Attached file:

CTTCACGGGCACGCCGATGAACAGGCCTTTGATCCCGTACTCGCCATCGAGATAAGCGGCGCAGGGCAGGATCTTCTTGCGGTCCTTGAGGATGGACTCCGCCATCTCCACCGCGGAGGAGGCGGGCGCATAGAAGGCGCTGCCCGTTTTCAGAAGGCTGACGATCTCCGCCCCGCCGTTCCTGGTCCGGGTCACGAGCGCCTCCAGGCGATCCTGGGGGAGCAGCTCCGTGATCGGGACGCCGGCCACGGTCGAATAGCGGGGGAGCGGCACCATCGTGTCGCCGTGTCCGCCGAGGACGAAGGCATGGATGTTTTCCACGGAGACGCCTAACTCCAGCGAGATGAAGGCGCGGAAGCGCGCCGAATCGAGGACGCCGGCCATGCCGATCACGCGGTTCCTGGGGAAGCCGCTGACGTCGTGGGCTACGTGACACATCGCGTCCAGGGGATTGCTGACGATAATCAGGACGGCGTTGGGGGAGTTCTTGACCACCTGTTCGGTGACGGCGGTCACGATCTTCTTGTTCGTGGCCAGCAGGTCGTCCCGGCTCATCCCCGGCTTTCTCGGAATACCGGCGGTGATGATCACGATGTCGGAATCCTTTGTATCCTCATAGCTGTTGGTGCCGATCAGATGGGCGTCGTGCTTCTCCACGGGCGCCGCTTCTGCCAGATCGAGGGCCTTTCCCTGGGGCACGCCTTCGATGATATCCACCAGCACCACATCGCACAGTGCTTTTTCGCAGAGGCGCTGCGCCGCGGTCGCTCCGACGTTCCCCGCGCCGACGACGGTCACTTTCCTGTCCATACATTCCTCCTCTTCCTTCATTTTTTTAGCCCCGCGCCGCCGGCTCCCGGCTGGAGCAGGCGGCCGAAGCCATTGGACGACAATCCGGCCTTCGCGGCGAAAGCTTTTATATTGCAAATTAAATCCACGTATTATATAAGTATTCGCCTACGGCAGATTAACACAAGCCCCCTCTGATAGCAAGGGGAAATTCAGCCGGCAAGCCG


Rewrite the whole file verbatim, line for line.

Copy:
CTTCACGGGCACGCCGATGAACAGGCCTTTGATCCCGTACTCGCCATCGAGATAAGCGGCGCAGGGCAGGATCTTCTTGCGGTCCTTGAGGATGGACTCCGCCATCTCCACCGCGGAGGAGGCGGGCGCATAGAAGGCGCTGCCCGTTTTCAGAAGGCTGACGATCTCCGCCCCGCCGTTCCTGGTCCGGGTCACGAGCGCCTCCAGGCGATCCTGGGGGAGCAGCTCCGTGATCGGGACGCCGGCCACGGTCGAATAGCGGGGGAGCGGCACCATCGTGTCGCCGTGTCCGCCGAGGACGAAGGCATGGATGTTTTCCACGGAGACGCCTAACTCCAGCGAGATGAAGGCGCGGAAGCGCGCCGAATCGAGGACGCCGGCCATGCCGATCACGCGGTTCCTGGGGAAGCCGCTGACGTCGTGGGCTACGTGACACATCGCGTCCAGGGGATTGCTGACGATAATCAGGACGGCGTTGGGGGAGTTCTTGACCACCTGTTCGGTGACGGCGGTCACGATCTTCTTGTTCGTGGCCAGCAGGTCGTCCCGGCTCATCCCCGGCTTTCTCGGAATACCGGCGGTGATGATCACGATGTCGGAATCCTTTGTATCCTCATAGCTGTTGGTGCCGATCAGATGGGCGTCGTGCTTCTCCACGGGCGCCGCTTCTGCCAGATCGAGGGCCTTTCCCTGGGGCACGCCTTCGATGATATCCACCAGCACCACATCGCACAGTGCTTTTTCGCAGAGGCGCTGCGCCGCGGTCGCTCCGACGTTCCCCGCGCCGACGACGGTCACTTTCCTGTCCATACATTCCTCCTCTTCCTTCATTTTTTTAGCCCCGCGCCGCCGGCTCCCGGCTGGAGCAGGCGGCCGAAGCCATTGGACGACAATCCGGCCTTCGCGGCGAAAGCTTTTATATTGCAAATTAAATCCACGTATTATATAAGTATTCGCCTACGGCAGATTAACACAAGCCCCCTCTGATAGCAAGGGGAAATTCAGCCGGCAAGCCG